You are on page 1of 34


On The Cover:
FEATURES Taft's SuFu on Corkscrew Gulch

3-5 FJ Summit Schedule Published by FJC Magazine

7 Ouray Restaurant Map Publisher

Shane Williams
8-9 Overview Map FJ SUMMIT LOGO
Courtesy of Vince Peterson
12 Trail Ratings
By Taft "MountainMan" Babbit
28 Summit Communications
Front Cover by Angie Williams
30 About the FJ Summit

32-33 Tips for Having a Great Time Our thanks to all of our featured photogrpahers:
James Manzanares aka ColoradoCruiserDude

Jared aka 4RnrJ

STORIES & MAPS Kristin Kritz

About Ouray . . . . . . 6 Mark Wilkinson aka DoWork

Imogene Pass & Camp Bird Mine . . . 14-15 Matt Robb

The Alpine Loop . . . . 16-17 Michael Scully
Black Bear Pass . . . . 19
Steven Reinhold aka ocr14a
US-550 & Ophir Pass . . . . 20-21
Historical Photos By Russell Lee

Corkscrew & California Gulches . . . . 22 The National Byways Photo Collection
Pougkeepsie Gulch & Central Trails . . . . 24 "TOYOTA", "FJ CRUISER" are registered trademarks of Toyota Motor
Corporation. FJC Magazine and the FJ Summit are not affiliated with,
endorsed, sponsored, or supported by Toyota Motor Corporation, Toyota
Last Dollar Rd & Box Factory Park . . . .26 Motor Sales, U.S.A., Inc. or any of Toyota's affiliated companies. These
2 terms are used for descriptive purposes only, and not to denote
affiliation or connection with Toyota Motor Corporation.
What's Happening : Wednesday & Thursday

What's Happening : Friday

What's Happening : Saturday & Sunday

FJ's lined up at FJ Summit HQ

Photo by Kristin Kritz

Ouray, Colorado

Switzerland of America
The historic City of Ouray was originally established by miners in the late 1800's
chasing silver and gold in the surrounding mountains. At the height of the mining,
Ouray had more than 30 active mines and boasted more horses and mules than
people. By 1877 Ouray had grown to over 1,000 in population and was named
county seat of the newly formed Ouray County. The town is named after Chief
Ouray of the Ute Indians, a Native American tribe.

Ouray is surrounded on three sides by 13,000 foot peaks. This magnificent setting, along with the wide variety of
activities for locals and visitors give the town it’s nickname: “The Switzerland of America”. In addition to the some of
the best off road trails in Colorado, Ouray has much to offer during your visit. One thing you don’t want to miss is the
therapeutic Hot Springs Pool, located toward the north end of town right on US-550. The amazing Box Canyon Falls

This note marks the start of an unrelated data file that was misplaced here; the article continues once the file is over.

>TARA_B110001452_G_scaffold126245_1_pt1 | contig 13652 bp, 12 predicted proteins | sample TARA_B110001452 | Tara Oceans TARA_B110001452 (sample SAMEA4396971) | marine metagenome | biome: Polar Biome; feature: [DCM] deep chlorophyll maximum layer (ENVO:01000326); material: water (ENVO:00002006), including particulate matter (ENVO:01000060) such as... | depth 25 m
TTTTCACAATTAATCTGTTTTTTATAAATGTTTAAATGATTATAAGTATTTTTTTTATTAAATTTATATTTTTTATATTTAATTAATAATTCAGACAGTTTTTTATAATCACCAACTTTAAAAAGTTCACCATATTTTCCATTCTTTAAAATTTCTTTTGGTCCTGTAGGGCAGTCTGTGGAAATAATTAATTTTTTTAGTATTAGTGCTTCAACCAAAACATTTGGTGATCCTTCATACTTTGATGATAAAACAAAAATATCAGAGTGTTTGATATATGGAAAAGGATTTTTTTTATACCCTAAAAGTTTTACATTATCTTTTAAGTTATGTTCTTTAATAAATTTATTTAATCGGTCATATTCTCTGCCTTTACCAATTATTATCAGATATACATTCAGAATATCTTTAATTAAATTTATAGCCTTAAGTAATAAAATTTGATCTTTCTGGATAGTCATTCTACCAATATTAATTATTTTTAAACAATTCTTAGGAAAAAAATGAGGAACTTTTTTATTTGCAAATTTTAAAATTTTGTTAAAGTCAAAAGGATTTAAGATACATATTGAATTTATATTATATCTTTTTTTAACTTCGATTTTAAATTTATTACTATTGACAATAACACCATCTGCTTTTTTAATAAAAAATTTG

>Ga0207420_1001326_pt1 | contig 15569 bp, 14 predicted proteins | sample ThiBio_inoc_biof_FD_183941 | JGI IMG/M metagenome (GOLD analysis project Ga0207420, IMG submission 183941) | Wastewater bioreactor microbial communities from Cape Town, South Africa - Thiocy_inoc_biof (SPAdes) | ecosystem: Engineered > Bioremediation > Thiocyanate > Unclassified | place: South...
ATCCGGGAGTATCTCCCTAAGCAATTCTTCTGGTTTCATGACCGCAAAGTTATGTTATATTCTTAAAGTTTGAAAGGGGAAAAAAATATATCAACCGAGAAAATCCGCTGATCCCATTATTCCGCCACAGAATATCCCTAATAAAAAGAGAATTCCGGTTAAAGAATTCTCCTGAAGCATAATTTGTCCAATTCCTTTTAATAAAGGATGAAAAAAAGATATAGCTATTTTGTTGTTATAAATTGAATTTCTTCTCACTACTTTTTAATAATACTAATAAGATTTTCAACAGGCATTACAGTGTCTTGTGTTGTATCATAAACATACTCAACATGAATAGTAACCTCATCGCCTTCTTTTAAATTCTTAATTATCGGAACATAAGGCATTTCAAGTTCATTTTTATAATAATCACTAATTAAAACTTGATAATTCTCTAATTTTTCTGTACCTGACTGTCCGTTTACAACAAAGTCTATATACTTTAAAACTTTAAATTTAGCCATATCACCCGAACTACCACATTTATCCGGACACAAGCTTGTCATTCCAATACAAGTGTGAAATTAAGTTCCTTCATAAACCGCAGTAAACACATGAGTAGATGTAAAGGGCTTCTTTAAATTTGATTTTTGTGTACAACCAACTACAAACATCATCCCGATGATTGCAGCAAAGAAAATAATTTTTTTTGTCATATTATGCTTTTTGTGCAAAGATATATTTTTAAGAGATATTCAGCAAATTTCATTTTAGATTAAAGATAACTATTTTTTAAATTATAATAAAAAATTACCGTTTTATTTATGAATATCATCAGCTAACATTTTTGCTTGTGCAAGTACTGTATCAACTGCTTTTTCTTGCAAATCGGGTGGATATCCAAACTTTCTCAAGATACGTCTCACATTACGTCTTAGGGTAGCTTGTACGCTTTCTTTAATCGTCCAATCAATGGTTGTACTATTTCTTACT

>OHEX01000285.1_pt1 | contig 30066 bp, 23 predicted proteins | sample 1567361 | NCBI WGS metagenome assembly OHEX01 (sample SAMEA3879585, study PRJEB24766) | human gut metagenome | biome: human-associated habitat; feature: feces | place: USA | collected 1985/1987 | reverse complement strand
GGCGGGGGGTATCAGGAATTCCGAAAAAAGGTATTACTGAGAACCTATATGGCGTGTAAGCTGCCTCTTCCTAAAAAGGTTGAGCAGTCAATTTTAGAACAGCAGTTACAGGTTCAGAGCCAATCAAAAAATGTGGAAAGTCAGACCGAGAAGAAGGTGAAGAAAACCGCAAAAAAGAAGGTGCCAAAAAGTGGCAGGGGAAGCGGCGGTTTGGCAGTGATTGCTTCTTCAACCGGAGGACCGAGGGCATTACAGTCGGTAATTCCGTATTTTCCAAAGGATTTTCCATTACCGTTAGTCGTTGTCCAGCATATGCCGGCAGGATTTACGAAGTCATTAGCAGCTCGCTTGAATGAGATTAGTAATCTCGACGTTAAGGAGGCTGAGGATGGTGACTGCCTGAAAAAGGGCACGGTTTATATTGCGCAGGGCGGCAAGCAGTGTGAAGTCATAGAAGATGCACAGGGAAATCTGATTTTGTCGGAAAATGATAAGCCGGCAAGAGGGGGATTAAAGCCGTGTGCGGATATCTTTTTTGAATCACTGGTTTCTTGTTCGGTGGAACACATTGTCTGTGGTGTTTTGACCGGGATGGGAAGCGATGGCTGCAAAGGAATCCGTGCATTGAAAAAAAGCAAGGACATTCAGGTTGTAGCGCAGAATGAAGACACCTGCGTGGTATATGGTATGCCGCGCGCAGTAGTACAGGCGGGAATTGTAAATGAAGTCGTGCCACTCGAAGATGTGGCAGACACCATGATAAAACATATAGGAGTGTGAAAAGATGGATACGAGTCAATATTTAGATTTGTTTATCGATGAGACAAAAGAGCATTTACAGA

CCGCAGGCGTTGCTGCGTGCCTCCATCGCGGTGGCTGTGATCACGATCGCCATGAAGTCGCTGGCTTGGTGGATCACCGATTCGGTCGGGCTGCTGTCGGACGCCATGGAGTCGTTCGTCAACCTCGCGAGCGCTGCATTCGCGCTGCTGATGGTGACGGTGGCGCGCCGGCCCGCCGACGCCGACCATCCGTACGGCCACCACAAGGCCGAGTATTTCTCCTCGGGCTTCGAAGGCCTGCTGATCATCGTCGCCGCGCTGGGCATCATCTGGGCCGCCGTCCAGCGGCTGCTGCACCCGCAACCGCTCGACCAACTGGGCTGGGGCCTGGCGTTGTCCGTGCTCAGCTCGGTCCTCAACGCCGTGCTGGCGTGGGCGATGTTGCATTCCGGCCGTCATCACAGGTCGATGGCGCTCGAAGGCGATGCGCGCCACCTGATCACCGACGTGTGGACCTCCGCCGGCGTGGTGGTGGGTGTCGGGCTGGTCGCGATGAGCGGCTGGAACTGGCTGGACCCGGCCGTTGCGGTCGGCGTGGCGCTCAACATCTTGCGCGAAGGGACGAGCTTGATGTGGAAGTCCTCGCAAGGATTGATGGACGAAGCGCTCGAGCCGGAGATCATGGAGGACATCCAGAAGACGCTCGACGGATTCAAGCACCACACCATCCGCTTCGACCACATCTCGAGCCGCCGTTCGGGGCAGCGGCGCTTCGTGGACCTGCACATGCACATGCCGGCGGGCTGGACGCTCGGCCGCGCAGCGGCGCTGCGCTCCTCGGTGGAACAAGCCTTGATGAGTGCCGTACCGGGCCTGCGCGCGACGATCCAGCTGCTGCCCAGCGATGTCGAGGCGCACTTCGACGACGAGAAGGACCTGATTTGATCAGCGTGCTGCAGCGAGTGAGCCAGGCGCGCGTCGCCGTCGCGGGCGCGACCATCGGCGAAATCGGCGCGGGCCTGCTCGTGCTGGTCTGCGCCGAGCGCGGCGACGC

are a true natural wonder, and Cascade Falls (you can see them from anywhere in town) are even more impressive up

The entire town is registered as a National Historic District with most of the
buildings dating back to the late nineteenth century. The Beaumont Hotel,
Ouray City Hall, Ouray County Courthouse, St. Elmo Hotel, St. Joseph's Miners'
Hospital (currently housing the Ouray County Historical Society and Museum),
Western Hotel, and Wright's Opera House are all on the National Register of
Historic Places.

This article is licensed under the GNU Free Documentation License. It uses
material from the Wikipedia article "Ouray, CO".

Photo from The National Byways

Photo Collection

Photo from The National Byways Photo Collection
Trail Ratings
The trail ratings in this guide use the 1-10 scale developed by the Colorado 4 Wheel Drive
Association ( Although the most difficult trail in this guide is rated
a Moderate (5), we’ve included descriptions for trails rated through Moderate (7) for your
NOTE: The rating of a trail can and will
change based on a variety of factors
Easy Trails such as weather, snow / mud, and time
of year. Please evaluate each trail and
Easy (1) obstacle before attempting anything
Easy Graded dirt road. Dry, or less than 3" water crossing depth. you’re not comfortable with.
Gentle grades. 2WD under all conditions except snow. No width
problems, two vehicles wide.
Easy (2)
Dirt road. Dry, or less than 3" water crossing depth. Some ruts. Slight grades, up to 10 degrees. 2WD under
most conditions. Rain or snow may make 4WD necessary. Usually one and a half to two vehicles wide.
Easy (3)
Dirt road. Rutted, washes, or gulches. Water crossings up to 6" depth. Passable mud. Grades up to 10
degrees. Small rocks or holes. 4WD recommended but 2WD possible under good conditions and with
adequate ground clearance and skill. No width
problems for any normal vehicle. Vehicle passing
spots frequently available if less than two
vehicles wide.
Easy (4)
Rutted and/or rocky road. No shelves but rocks
to 9". Water crossings usually less than hub
deep. Passable mud. Grades moderate, up to 15